May 30, 2019
By George Georgiopoulos
ATHENS (Reuters) – Greek lenders Alpha and Eurobank reported a drop in profit in the first quarter on Thursday, hurt by lower trading gains and a fall in net interest income.
Alpha Bank, Greece’s fourth largest lender, reported net profit from continuing operations of 27.5 million euros ($30.58 million), down from 65.4 million euros in the same period a year earlier. It reported a net loss of 800,000 euros in the last quarter of 2018.
The lender, 11% owned by the country’s bank rescue fund HFSF, said provisions for bad debt fell to 178.3 million euros from 336 million euros in the same period a year earlier and 669 million euros in the fourth quarter.
Greek banks are working to reduce their bad debts and meet targets on so-called non-performing exposures (NPEs) agreed with European Central Bank regulators.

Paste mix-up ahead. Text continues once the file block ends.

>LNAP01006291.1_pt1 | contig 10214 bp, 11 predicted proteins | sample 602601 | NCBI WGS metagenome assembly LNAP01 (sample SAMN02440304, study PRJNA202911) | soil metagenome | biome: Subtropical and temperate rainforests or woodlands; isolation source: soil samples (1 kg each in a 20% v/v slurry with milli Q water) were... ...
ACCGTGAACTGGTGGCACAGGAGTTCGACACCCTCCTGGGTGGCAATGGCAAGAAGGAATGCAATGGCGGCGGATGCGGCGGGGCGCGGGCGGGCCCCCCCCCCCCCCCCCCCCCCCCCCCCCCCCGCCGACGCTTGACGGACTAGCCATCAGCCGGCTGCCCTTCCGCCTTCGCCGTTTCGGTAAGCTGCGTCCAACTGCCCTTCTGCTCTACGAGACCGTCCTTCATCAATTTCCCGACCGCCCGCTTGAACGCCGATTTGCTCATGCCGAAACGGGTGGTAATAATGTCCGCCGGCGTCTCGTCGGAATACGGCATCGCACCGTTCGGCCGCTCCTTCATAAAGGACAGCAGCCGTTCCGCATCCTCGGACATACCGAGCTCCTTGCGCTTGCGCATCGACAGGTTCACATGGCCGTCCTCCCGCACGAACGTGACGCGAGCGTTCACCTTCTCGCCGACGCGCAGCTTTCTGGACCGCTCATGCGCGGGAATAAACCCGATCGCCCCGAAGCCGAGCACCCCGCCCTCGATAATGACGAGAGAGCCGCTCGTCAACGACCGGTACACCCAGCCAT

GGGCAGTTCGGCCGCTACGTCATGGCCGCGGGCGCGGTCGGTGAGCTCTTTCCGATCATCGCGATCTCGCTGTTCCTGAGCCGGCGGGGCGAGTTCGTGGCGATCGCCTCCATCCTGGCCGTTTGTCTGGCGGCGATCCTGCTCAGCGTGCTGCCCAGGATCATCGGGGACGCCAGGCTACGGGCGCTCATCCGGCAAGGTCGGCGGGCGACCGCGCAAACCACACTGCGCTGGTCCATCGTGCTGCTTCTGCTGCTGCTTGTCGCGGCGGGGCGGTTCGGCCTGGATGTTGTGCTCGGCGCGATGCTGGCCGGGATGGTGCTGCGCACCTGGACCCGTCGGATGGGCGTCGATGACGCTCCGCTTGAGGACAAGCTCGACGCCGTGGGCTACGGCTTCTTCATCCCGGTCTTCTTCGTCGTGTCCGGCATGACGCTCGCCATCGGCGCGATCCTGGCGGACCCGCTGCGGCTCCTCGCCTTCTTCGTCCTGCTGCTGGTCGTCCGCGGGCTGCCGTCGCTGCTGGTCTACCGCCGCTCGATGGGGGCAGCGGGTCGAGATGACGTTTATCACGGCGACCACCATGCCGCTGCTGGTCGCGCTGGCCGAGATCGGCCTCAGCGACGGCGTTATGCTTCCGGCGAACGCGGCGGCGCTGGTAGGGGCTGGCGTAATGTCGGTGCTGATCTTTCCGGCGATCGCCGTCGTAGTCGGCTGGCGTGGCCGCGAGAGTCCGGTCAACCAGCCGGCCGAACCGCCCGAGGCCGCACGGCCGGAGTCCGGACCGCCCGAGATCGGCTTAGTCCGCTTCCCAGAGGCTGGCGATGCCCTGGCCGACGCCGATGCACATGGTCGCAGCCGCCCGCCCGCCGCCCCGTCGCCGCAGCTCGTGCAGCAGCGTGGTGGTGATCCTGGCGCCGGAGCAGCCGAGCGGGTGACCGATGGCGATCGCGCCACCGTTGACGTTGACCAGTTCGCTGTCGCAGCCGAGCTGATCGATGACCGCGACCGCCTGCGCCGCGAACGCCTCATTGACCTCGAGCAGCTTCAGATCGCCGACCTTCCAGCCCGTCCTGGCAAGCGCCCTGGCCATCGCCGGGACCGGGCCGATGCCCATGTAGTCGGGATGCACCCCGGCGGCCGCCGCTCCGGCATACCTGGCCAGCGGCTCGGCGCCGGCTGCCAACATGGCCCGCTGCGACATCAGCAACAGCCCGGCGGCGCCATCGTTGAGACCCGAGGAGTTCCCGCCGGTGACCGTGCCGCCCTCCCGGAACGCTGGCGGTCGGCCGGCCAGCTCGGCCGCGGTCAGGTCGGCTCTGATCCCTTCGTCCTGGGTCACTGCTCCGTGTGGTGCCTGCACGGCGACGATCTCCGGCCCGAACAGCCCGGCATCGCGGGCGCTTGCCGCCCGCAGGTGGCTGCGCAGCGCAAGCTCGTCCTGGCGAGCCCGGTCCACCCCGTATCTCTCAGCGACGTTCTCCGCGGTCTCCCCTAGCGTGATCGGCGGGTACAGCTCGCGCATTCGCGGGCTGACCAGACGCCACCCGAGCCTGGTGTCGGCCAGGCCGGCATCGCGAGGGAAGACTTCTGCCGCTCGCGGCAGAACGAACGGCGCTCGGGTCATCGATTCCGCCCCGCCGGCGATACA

Alpha’s non-performing loans ratio dropped to 33% of its book from 33.5% at the end of December.
Peer Eurobank, Greece’s third-largest by assets, reported a 43% drop in net profit from continued operations compared to the same period a year earlier, hurt by a fall in net interest income.
Eurobank, which is 2.4% owned by the country’s HFSF bank rescue fund, reported net earnings of 20 million euros ($22.24 million), down from a profit 35 million euros in the first quarter of 2018.
Credit loss provisions fell 1.5% year-on-year to 165 million euros. So-called non-performing exposures (NPEs) dropped to 36.7% of its loan book from 37% at the end of December. The company said cleaning up its balance sheet remained its top priority.
He said Eurobank has received binding offers for a 2-billion-euro securitization of sour residential mortgages and non-binding offers for a multi-asset securitization of about 7.5 billion euros.
($1 = 0.8994 euros)
(Editing by Deepa Babington)